Candelabra tree - Euphorbia ingens
Euphorbia ingens is a species of flowering plant in the family Euphorbiaceae. It is native to dry areas of southern Africa. It is popularly known as the candelabra tree or naboom. Its milky latex can be extremely poisonous and is a dangerous irritant.
Candelabra trees are one of the world’s most striking organisms. Breathtaking to behold, these trees mark the African savanna with their yellow flowers and surreal shape.
Candelabra tree, the more colloquial or common name of Euphorbia ingens is found all over the world. This mysterious, yet strangely alluring tree was named
(botanical name Euphorbia) afterthe Greek Euphorbus physician of king Juba II of Numibia (52-50 BC - 23
AD), who discovered the plant in the Atlas mountains.
The name candelabra was given to Euphorbia ingens because they look like (obviously…) candelabras. Just admire the upward, clumped together branches of the tree. In addition, yellow flowers form on the tree’s ridges, completing a visual comparison to burning candles.
This tall fast growing succulent tree with green round-like branches resembling a balloon is 6–8 meters tall. Its trunk is thick. Candelabrum stems have 5 ridges each and are 3.5–7.5 centimeters thick. Segmented sprouts are dark-green. Young sprouts have paired spines 0.5–2 millimeters long, often reflected. Small greenish yellow flowers sit on the ridges of the topmost segment. The plant blooms from autumn to winter. A red, round, three-lobed capsule fruit turns purple when ripe.
The plant occurs in Malawi, Mozambique, Zimbabwe, Zambia, Botswana, Tanzania, South Africa (in the north and east of the country), Rwanda, Uganda, Kenya and Eswatini.
Candelabra trees can be found all over the world, from Africa to Mexico. The commonality is always hot and dry conditions. They simply thrive in areas where water is scarce and temperatures soar.
It grows on dry lands and semi-savannas. It prefers warm regions as it can survive long droughts. It usually roots on rocky outcrops or deep in sand among the bush.
True for all Candelabra trees is the fact that they cannot stand the cold. Anything below 10-12 degrees Celsius and you’ll not see the candelabra tree. However, it does survive indoors, especially in greenhouses or conservatories. So a candelabra is an ideal indoor addition for those who live in countries with a chilly climate.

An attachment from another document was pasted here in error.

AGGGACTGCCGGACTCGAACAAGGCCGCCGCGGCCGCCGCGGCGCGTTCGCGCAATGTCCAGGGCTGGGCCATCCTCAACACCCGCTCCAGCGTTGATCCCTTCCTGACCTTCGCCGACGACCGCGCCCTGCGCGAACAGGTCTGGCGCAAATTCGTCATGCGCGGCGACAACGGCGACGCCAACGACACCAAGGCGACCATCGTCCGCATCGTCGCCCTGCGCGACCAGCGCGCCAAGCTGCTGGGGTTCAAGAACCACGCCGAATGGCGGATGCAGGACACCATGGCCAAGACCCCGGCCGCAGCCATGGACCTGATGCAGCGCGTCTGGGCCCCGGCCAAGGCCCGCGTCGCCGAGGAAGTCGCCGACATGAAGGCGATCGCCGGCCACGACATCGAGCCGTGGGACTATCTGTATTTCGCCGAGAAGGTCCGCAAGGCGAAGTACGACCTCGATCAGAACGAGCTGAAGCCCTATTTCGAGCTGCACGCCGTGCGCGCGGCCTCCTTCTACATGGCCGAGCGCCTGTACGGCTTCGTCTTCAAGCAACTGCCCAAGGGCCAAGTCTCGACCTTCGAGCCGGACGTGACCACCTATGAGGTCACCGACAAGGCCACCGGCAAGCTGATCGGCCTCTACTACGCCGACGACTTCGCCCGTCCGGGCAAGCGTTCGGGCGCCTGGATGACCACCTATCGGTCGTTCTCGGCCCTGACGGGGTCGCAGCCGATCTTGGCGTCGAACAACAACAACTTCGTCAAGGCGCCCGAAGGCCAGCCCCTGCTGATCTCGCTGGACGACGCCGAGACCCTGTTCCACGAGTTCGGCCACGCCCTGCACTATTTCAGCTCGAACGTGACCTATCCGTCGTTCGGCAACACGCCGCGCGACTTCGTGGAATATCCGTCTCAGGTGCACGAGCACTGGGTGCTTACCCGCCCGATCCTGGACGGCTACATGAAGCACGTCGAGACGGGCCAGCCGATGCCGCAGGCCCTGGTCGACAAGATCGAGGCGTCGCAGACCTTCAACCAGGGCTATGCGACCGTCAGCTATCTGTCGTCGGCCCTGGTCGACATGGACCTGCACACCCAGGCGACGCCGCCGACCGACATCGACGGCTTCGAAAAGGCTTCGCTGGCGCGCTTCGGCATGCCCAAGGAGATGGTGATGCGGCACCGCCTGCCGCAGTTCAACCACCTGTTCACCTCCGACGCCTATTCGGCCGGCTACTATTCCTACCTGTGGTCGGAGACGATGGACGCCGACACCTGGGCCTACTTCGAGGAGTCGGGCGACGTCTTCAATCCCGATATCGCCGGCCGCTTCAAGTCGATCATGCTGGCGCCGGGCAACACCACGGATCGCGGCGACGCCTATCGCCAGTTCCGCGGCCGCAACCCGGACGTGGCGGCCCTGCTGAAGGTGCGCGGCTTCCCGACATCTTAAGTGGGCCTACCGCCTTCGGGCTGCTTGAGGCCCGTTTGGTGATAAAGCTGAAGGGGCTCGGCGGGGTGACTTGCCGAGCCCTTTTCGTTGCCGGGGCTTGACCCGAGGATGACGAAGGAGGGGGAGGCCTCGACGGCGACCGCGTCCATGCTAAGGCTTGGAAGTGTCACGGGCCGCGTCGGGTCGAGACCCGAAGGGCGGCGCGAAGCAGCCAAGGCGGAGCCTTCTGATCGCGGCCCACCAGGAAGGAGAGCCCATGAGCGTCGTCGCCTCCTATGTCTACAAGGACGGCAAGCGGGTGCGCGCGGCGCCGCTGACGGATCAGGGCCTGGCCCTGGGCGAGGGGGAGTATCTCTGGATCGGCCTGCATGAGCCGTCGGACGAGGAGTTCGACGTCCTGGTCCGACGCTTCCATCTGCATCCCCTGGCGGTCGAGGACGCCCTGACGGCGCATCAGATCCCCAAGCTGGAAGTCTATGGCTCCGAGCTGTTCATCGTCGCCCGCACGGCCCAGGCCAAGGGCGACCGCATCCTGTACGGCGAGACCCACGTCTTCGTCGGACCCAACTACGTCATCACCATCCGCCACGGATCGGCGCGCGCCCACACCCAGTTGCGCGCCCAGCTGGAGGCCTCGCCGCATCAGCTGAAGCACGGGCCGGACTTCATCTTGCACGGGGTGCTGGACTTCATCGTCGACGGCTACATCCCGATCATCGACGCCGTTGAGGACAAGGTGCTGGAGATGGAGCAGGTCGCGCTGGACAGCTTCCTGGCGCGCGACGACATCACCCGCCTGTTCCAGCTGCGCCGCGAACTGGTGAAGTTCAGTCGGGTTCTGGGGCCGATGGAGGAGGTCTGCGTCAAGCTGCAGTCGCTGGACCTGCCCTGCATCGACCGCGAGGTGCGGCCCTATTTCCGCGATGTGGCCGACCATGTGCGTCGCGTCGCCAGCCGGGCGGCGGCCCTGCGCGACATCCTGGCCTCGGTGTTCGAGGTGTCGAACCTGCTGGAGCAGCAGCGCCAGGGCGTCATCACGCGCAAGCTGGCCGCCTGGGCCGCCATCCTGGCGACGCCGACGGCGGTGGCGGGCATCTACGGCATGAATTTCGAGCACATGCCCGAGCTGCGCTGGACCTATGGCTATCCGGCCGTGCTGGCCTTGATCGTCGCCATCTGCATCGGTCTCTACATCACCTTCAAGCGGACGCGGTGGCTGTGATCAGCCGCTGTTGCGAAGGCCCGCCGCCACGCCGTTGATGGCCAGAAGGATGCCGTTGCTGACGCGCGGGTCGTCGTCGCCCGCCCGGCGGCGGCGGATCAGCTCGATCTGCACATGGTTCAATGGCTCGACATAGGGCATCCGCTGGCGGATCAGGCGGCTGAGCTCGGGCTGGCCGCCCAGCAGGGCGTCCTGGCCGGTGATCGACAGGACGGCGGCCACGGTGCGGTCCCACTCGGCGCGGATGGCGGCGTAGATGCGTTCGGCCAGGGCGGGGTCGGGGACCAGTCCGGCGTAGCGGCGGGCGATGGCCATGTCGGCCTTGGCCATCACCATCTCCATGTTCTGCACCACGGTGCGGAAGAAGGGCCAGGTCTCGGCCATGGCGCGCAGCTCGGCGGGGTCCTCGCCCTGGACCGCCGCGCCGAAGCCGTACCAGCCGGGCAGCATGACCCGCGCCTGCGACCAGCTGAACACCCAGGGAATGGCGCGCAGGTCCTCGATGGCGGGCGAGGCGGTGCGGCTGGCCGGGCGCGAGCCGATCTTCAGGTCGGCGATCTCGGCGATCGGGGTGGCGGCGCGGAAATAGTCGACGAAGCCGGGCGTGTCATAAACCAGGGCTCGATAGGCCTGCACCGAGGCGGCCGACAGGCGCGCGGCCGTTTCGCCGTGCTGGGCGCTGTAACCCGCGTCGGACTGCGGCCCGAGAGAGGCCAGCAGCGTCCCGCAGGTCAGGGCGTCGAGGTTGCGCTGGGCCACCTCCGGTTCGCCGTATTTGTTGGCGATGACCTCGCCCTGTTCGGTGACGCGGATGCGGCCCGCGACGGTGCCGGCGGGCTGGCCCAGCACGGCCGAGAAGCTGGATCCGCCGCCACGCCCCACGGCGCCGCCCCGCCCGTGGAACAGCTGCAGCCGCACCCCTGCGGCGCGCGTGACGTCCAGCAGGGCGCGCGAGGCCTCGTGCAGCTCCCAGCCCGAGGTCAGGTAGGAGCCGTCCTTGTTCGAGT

The plant’s flowers are attractive for butterflies, bees and other insects, which pollinate them when gathering pollen and nectar.
Seeds are edible for birds, who also like to make their nests in the branches of these trees. Woodpeckers in particular often use withered segments for this purpose.
The candelabra tree not only has beautiful flowers, but will also bear fruit in optimum conditions. Monkeys are known to eat the fruit of the candelabra between August and November. However, the feasting from this tree doesn’t stop there.
Cane rats and porcupines sometimes eat the tree’s roots and there are some bird species who eat the seeds of the fruit. This is amazing since the candelabra tree actually has a defence mechanism that keeps many animals away. On the African savanna, candelabra trees produce a poisonous latex or sap and this largely keeps it free from browsers.
There are no recorded fatalities from ingesting the sap of the candelabra tree, but contact with the latex is known to cause a nasty skin irritation. When it gets in contact with your eyes it can cause blindness. In severe cases it can make the animal or human that ingests it very, very ill.
However, there is documented evidence that a candelabra tree kept two black rhinos alive in Liwonde National Park, Malawi. This happened during a severe drought in 1997. The rhinos could not drink as there was no water – so they fed from the tree and sucked out moisture from within the plant.
The milky latex of the tree is extremely poisonous and can cause blindness, severe skin irritation and poisoning (when ingested) in humans and animals. However, this plant has been used medicinally as a purgative or for ulcers. Venda and Sotho people of South Africa use it against cancer.
The Khoisan, a tribe native to the Western Cape of South Africa, named the candelabra tree “Gnap” which means powerful. They would tip the ends of their hunting spears into the sap in preparation for hunting.
In South Africa and Zimbabwe candelabra tree stems are also used to poison fish.Early fishermen used the poisonous sap to stun fish so they could then catch them by hand. A little poison in the water paralysed the fish so they didn’t need any other bait.
Light and solid, the wood is used in door, plank, and boat production.